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Image: Model Christy Turlington
Julie Cordua / Product (RED)
Model Christy Turlington poses with children in Swaziland in May during a visit to promote the work of the international organization (Product) Red.
NBC News
updated 11/27/2007 5:43:50 PM ET 2007-11-27T22:43:50

Each month, we highlight a celebrity’s work on behalf of a specific cause. This month we speak with model Christy Turlington about her work on behalf of (Product) RED, which teams up with companies to create (Product) RED branded products. A portion of the proceeds from sales of the products goes to the Global Fund. The (RED) money specifically goes to help women and children affected by HIV/AIDS in Africa.  

Q: Can you discuss (Product) Red and your role with it?

A:  I first learned about DATA One (the merged charities DATA – Debt, AIDS, Trade, Africa — and One: The Campaign to Make Poverty History) and (RED) through Bono, who’s an old friend of mine, and (DATA Chairman) Bobby Shriver and the rest of the team. …  I joined One right away as just an interested person and then, when they were about to launch in the U.S., Bono called and asked if I would participate by being in the initial ad campaign for the GAP. ... I said, ‘Absolutely … whatever I need to do.’ So I was in that campaign and from that point got even more interested and more excited about what they were doing and participated in their launch on ‘Oprah’ in the fall. … I’ve been a consumer as well, because I’ve bought a lot of (RED) products. I just really believe in the concept of creating something that involves the private sector in the way that Product (RED) does and that has sustainability. … That to me is what’s so brilliant about (RED) and sets it apart from other ideas: It really is a business model.

Q:  Why do you think people should support this cause?

A:  Because it easy, because it takes very little to go such a long way. It’s an epidemic that does involve us — you know the numbers are still growing in our country as well. But we have the means for so much more than the people in Africa do. And these products are things that we as American consumers we buy anyway, so why not buy the ones that happen to help people that can’t help themselves quite yet.

Q:  What is your favorite thing about being affiliated with this cause?

A:  It kind of puts together various aspects of my life in that I’ve been a model for twenty some years and I’ve sold a lot of products, products that I generally stand behind and believe in. But in this case, these products do so much more than make people feel good, and look good. … Also as a mother this issue has really hit me hard in the sense that you know mothers and children are being most affected. It is the women who are getting sick and then giving birth to children and then passing it on in that way. Now, with this (RED) money, we’re able to actually get drugs for people, free, … to keep moms alive for their children and to keep their children alive to enjoy a long life.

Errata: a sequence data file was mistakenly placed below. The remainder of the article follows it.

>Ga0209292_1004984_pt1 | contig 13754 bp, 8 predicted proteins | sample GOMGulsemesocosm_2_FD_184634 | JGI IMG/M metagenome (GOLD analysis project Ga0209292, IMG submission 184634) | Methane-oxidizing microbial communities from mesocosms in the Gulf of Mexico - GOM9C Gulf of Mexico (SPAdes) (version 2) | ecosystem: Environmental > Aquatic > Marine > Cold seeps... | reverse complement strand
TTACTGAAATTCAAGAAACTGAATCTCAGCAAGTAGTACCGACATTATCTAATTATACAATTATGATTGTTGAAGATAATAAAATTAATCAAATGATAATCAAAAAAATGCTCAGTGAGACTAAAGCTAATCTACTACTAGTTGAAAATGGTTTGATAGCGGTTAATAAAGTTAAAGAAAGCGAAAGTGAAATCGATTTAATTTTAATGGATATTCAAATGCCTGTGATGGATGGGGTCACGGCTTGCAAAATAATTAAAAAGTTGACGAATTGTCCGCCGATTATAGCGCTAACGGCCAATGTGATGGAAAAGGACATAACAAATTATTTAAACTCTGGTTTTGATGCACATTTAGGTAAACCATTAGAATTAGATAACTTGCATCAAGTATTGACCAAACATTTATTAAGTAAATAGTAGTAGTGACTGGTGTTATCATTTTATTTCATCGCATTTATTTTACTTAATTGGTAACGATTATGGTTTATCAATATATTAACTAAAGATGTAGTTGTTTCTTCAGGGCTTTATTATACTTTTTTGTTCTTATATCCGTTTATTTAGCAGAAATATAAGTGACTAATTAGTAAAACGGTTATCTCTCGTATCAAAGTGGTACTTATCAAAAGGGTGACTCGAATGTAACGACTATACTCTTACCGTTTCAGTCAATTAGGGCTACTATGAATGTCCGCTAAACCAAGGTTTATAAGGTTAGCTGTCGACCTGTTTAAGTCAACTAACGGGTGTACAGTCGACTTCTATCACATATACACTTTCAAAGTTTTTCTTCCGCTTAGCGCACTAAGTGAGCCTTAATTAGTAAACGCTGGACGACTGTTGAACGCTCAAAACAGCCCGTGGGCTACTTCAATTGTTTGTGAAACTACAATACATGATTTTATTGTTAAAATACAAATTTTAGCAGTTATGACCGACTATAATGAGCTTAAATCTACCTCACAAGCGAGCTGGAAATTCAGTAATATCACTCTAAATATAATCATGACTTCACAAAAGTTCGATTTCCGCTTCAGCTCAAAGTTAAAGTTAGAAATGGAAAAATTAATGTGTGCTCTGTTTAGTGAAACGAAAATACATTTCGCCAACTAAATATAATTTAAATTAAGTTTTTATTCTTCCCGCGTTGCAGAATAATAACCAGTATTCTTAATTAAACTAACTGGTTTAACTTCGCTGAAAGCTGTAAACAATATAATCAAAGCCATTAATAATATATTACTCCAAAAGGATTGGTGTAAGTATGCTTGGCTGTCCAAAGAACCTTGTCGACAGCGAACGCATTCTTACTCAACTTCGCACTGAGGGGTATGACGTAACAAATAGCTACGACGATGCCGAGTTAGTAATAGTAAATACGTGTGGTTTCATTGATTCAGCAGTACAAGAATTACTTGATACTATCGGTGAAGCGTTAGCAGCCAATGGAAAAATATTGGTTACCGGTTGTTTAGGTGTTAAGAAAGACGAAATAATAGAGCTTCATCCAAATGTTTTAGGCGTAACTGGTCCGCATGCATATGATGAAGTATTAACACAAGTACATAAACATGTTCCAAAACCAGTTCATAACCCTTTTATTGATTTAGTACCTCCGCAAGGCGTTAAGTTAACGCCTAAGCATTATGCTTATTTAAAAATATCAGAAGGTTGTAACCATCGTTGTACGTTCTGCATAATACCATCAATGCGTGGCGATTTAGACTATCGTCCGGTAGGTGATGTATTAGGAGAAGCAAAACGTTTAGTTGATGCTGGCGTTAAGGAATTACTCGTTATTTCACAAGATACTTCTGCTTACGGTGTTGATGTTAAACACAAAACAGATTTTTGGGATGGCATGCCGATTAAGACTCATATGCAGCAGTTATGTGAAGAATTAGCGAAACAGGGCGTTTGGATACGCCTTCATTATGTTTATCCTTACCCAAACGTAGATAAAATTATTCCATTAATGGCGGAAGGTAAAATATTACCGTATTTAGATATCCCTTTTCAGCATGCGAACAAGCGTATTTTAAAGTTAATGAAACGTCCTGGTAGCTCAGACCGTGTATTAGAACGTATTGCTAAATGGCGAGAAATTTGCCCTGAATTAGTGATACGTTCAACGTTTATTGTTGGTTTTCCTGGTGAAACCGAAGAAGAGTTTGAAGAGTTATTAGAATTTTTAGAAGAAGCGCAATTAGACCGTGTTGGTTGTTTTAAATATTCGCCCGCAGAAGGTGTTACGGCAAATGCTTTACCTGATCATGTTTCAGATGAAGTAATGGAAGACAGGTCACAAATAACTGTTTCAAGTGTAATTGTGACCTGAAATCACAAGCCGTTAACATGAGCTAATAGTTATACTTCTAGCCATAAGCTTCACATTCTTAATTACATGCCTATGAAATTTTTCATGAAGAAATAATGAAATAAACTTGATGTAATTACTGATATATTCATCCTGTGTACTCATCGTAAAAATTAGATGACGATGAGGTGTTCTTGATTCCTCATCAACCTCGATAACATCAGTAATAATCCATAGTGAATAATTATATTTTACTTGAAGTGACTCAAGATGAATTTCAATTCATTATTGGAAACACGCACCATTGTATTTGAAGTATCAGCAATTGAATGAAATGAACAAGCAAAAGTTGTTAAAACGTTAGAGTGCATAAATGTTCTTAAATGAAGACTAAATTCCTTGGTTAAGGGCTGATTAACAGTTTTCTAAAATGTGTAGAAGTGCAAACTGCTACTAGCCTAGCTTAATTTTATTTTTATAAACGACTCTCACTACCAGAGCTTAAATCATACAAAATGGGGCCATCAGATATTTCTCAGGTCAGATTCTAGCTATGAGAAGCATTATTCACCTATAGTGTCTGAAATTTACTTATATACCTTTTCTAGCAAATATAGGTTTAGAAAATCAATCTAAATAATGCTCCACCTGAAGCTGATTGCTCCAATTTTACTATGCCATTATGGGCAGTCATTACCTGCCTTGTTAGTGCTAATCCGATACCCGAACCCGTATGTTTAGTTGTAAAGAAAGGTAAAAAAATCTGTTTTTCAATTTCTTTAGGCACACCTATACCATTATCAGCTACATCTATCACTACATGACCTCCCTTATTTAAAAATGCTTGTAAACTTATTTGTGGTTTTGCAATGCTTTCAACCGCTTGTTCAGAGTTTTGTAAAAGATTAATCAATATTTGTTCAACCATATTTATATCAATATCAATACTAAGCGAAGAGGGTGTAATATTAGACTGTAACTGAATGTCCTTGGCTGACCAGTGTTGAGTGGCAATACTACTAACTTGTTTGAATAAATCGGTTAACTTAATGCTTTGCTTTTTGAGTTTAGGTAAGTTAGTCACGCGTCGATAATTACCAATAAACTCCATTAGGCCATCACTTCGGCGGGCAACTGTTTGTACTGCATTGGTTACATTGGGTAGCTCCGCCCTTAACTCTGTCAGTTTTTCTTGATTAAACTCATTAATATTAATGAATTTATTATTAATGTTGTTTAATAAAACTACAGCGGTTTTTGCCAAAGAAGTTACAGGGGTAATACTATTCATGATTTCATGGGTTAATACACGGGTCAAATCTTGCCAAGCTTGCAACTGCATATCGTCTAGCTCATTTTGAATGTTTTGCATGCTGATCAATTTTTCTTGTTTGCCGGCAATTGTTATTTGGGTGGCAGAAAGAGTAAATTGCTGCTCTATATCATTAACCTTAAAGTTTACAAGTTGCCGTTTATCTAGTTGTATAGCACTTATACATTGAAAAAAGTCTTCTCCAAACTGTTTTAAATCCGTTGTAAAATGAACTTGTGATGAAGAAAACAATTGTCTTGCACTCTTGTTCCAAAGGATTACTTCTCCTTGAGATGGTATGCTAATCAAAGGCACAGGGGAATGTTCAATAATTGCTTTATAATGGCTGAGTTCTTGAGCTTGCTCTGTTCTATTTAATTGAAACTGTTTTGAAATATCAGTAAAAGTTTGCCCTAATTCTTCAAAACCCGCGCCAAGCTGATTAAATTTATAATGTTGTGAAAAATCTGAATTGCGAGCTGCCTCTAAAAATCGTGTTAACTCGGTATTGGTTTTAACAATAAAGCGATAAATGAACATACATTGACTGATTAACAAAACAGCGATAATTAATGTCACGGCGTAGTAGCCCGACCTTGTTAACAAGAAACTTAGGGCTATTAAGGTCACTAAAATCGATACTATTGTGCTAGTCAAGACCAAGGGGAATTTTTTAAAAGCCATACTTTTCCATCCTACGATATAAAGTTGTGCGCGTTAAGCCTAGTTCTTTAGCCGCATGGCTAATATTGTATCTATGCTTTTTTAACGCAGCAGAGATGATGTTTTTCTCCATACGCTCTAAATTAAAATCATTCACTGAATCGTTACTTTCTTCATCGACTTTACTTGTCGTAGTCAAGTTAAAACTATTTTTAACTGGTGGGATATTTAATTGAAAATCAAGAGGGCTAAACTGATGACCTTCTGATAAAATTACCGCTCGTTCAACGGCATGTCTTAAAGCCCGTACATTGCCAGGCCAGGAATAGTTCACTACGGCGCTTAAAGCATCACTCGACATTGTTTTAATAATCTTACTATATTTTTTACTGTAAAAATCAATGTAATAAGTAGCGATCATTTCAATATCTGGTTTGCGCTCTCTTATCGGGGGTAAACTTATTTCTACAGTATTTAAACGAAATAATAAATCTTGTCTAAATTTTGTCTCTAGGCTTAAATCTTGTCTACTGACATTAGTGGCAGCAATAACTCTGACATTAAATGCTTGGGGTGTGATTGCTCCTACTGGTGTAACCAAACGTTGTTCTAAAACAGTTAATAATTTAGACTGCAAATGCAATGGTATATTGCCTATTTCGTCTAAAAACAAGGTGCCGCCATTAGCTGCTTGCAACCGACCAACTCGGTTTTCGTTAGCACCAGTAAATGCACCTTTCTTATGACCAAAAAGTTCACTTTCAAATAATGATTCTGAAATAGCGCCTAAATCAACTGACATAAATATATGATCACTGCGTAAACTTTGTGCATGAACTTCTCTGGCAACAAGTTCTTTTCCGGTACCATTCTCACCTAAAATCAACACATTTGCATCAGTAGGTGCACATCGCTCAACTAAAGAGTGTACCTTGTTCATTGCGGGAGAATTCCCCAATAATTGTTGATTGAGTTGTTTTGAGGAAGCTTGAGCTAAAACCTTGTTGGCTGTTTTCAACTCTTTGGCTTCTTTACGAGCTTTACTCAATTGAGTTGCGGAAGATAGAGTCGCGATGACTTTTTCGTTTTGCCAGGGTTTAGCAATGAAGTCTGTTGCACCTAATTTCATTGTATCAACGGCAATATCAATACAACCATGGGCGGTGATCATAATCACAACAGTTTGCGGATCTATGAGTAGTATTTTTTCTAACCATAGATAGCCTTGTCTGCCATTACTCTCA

Q: Can you describe a moment where you first felt like you had personally made a difference in someone’s life through this cause?

A: I was is Swaziland with (RED) in May and I guess even though I knew … that we had raised $50 million raised in the global fund and made a huge impact in a relatively short period of time, it was when I first started to meet the people that were being helped.  … I met a young mother, Lulu, who has a 2-year-old little girl – my daughter is not that much older -- and she was diagnosed with AIDS while pregnant and then was able to take (antiretroviral drugs) and give them to her daughter. … And so to meet her, healthy, happy, vibrant! She now works as volunteer as a counselor and so she’s able to give advice to other mothers who are in her situation, who are teens who have recently found out that they’re HIV positive, and to show that there is another side, there is a positive face, there is life after diagnosis. … She also has her own little community service project where she educates the community about AIDS and tries to get them to go to clinics, to get that diagnosis done. … Women also are making products and they’re selling to anyone who will buy them … doing on a small scale what (RED) is trying to do on an international scale. That was really great!

Q: This cause has made it easy for the average person to contribute by making purchases of everyday products like T-shirts and shoes donate  portion of the proceeds to the fund. How do you think this has contributed to the fund’s success and the popularity of (Product) RED as an organization?

A: I think most people really do have an instinct to be generous and to help others, but this is one of the first times that that so many people — so many different types of people — are able to participate and feel that they’re doing something. And they can wear something with pride. … So many young girls ask me ‘how can I get involved with (Product) RED, how can I help?’ and since it isn’t a charity per se, you just continue to purchase products that  you love and … then it becomes kind of a contagious thing where you want to share and want to spread the word.

Q:  If you could say one thing about keeping up awareness of the AIDS epidemic in Africa, what would it be?

A:  AIDS is … a preventable disease and it’s a treatable disease. In certain parts of the world now it costs just 40 cents a day to buy the two pills that someone needs to needs to keep someone alive. … I think anyone can handle that idea of 40 cents a day and that (RED) money is going to the communities, it’s doing the work … because of our efforts and our combined community effort internationally.

Interviewed by Chelsea Connor, NBC News

© 2013 NBCNews.com  Reprints

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